“I suppose you have to blame Green Fuels for all this great hype about algae,” mused Live Fuels CEO Lissa Morgethaler-Jones, who went through the dismal phosphorus outlook with me the other day. “They put this myth out there that all you need is ‘sunlight, water and CO2?. But you need 60 nutrients. The ugly truth of algae is the Redfield Ratio, developed by the oceanographer Alfred Redfield back in the 1930s, who concluded that algae seem to need carbon, nitrogen and phosphorus in a 106:16:1 ratio, and any of those is a limiting factor if you run out.”

Well, that’s dire. But then, it got worse.

“The US has about 30 years of phosphorus left, at present rates of use,” Jones added. “After that, you can’t grow food. If we ramp up biofuels according to the existing plans, you might have 20. The great thing about algae is that it grows in incredible concentrations of biomass, compared to terrestrial plant, but if you get five times the yield, you need five times the phosphorus.”
(4 March 2011)
Suggested by EB contributor JG. -BA



The Future is Organic (but it’s more than organic)

E. Ann Clark, Organic Agriculture - University of Guelph
E. Ann Clark, Plant Agriculture, University of Guelph, Guelph, ON ([email protected])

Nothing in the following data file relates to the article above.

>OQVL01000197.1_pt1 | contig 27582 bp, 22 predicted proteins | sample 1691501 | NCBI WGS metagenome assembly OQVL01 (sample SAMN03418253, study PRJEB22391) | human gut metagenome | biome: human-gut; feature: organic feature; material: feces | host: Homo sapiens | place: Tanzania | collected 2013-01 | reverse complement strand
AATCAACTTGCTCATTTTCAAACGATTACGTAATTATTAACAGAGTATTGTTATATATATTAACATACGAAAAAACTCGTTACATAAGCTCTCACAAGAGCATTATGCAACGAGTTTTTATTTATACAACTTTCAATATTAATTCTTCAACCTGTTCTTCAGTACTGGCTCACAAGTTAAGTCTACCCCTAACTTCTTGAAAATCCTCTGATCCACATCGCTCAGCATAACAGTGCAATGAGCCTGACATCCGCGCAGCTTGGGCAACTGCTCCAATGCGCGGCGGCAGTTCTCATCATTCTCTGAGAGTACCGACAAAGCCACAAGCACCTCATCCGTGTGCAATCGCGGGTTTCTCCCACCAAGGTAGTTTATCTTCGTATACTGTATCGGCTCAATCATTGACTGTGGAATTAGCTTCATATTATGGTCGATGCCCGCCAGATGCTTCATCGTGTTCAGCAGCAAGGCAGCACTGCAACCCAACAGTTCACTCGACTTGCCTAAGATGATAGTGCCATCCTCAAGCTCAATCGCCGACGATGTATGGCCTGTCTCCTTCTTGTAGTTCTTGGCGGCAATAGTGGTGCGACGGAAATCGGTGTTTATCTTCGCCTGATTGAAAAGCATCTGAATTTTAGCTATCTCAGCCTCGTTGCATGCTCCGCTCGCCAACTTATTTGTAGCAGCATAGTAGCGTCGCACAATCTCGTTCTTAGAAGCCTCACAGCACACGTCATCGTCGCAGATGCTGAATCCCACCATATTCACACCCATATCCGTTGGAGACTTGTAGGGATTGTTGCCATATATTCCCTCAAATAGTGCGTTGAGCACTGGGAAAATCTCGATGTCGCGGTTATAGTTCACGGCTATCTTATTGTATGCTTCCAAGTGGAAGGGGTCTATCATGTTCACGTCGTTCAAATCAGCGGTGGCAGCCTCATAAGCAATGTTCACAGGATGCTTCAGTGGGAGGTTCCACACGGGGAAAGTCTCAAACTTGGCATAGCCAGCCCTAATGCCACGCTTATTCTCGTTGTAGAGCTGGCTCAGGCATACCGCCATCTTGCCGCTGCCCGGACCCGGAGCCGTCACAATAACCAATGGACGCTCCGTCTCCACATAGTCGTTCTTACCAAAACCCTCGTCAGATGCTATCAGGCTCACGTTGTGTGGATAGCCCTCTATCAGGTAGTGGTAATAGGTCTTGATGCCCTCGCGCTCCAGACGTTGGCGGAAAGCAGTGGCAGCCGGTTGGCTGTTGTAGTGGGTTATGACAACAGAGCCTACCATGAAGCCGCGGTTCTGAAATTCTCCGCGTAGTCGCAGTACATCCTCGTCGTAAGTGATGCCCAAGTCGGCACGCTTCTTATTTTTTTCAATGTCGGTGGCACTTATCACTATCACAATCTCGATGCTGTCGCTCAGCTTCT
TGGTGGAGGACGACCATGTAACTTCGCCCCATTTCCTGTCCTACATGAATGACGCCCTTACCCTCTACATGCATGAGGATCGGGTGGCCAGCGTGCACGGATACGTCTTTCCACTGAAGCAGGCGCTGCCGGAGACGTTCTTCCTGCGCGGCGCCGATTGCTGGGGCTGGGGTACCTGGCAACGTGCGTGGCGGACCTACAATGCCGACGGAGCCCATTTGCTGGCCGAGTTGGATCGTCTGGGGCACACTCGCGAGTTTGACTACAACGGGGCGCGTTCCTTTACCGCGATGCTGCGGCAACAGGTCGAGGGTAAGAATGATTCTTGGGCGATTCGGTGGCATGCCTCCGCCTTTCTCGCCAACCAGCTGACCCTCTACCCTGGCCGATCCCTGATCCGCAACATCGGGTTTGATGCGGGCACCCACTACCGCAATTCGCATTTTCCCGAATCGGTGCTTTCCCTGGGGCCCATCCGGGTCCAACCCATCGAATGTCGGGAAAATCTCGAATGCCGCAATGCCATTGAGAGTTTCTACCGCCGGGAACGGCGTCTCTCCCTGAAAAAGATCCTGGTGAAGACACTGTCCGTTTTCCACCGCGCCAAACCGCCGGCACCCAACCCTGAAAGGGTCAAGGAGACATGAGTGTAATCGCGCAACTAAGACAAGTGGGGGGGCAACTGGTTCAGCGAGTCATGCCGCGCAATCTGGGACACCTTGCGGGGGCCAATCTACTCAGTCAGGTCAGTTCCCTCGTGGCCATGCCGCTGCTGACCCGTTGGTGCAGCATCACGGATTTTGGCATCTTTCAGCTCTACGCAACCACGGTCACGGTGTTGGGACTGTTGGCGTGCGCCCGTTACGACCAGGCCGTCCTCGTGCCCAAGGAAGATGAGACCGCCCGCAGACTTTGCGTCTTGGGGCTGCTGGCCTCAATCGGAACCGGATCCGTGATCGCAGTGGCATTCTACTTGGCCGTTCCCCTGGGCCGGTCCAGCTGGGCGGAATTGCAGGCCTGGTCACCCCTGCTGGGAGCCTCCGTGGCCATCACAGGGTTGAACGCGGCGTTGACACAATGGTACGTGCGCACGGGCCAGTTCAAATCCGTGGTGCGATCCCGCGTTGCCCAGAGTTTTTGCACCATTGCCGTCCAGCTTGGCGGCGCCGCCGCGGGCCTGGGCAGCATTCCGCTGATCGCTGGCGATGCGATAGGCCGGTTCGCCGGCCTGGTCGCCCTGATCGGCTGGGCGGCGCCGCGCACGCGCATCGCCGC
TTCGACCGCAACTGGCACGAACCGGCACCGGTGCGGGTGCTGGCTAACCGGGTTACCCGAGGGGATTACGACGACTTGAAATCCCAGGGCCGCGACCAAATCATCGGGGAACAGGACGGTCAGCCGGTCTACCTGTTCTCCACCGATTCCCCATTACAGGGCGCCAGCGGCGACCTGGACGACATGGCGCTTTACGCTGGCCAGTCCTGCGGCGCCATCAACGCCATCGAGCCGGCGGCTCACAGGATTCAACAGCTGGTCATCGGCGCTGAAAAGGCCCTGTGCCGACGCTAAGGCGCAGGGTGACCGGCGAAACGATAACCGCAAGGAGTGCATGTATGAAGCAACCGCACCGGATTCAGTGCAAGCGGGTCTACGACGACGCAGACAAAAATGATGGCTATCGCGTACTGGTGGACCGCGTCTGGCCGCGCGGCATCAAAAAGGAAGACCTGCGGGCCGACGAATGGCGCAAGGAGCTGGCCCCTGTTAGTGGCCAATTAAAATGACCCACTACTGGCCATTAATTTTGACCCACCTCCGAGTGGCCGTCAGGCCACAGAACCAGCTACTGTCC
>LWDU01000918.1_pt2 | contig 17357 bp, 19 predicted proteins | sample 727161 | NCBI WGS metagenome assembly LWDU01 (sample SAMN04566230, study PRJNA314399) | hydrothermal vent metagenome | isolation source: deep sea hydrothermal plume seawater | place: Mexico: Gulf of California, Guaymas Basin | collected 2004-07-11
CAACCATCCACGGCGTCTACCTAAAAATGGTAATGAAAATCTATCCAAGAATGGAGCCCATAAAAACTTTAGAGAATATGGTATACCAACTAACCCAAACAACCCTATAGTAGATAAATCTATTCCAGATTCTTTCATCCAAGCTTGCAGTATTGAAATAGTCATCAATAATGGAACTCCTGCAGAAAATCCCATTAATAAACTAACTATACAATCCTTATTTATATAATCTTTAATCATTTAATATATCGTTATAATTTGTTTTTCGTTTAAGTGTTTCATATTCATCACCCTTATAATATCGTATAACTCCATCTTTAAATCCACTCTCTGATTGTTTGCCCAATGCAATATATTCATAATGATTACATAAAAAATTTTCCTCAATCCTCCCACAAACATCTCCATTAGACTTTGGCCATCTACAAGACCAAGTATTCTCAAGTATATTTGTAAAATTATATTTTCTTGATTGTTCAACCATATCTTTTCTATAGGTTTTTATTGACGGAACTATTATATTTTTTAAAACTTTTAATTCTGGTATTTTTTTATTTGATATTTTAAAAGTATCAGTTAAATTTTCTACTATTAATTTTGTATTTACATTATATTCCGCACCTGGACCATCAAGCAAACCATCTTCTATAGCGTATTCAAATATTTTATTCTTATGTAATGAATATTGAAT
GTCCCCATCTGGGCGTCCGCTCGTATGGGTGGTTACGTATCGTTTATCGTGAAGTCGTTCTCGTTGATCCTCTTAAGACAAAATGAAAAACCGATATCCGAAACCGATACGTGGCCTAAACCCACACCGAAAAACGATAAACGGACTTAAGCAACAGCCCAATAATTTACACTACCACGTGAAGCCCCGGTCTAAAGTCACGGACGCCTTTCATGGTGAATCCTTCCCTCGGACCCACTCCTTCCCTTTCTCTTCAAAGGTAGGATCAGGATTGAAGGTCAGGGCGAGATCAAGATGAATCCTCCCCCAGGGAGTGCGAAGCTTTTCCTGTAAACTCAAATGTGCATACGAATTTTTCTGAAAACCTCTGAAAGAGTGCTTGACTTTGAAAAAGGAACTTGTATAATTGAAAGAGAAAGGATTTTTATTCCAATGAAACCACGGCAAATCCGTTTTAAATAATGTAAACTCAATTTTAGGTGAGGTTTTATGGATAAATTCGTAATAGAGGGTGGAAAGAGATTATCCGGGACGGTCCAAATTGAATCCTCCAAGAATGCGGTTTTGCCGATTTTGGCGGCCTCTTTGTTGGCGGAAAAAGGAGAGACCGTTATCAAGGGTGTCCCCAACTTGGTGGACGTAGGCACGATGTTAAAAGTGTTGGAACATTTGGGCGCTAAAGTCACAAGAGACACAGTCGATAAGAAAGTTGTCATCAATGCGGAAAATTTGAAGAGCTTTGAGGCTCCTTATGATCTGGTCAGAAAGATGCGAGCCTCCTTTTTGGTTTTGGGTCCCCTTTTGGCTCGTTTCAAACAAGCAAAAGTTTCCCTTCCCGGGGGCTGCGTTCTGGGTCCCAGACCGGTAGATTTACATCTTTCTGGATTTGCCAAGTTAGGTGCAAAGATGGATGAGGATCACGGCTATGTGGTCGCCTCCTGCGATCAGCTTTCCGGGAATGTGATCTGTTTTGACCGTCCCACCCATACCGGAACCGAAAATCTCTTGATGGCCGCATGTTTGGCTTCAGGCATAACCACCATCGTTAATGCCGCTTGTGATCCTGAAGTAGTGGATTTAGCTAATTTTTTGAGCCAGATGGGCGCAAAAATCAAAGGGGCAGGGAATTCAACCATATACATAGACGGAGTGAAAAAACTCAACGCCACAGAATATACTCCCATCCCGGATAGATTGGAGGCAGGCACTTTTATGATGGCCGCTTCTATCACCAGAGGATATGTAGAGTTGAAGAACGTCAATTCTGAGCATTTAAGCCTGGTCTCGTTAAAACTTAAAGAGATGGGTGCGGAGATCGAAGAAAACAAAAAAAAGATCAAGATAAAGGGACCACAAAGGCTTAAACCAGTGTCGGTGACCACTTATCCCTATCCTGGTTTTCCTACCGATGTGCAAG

Presented to the Annual Guelph Organic Seminar Series. 14 January 2010, University of Guelph, Guelph, ON

Introduction

Organic will be the conventional agriculture of the future, not because of wishful thinking or because it is the right thing to do, or because of some universal truth revealed from on high. You don’t need to be a utopian to see the agricultural landscape of the future dominated by organic practitioners - whether in the city or in the country - if you stop to ask yourself ...

  • Why are we not organic now?

  • How did we get to where we are now, and not just in farming but in the entire agri-food system?
  • How did we evolve an agri-food system so centered on specialization, consolidation, and globalization?
  • What drove us to an agri-food system that reportedly consumes 19% of the national energy budget - but only 7 of the 19% are used on the farm, with the remaining 12% incurred by post-farmgate transport, processing, packaging, distribution, and meal preparation (Pimentel, 2006)?
  • Is this all the result of Adam Smith’s invisible hand - an inevitable and inescapable result of the unfettered free market or other universal principle in action - or is there more to it?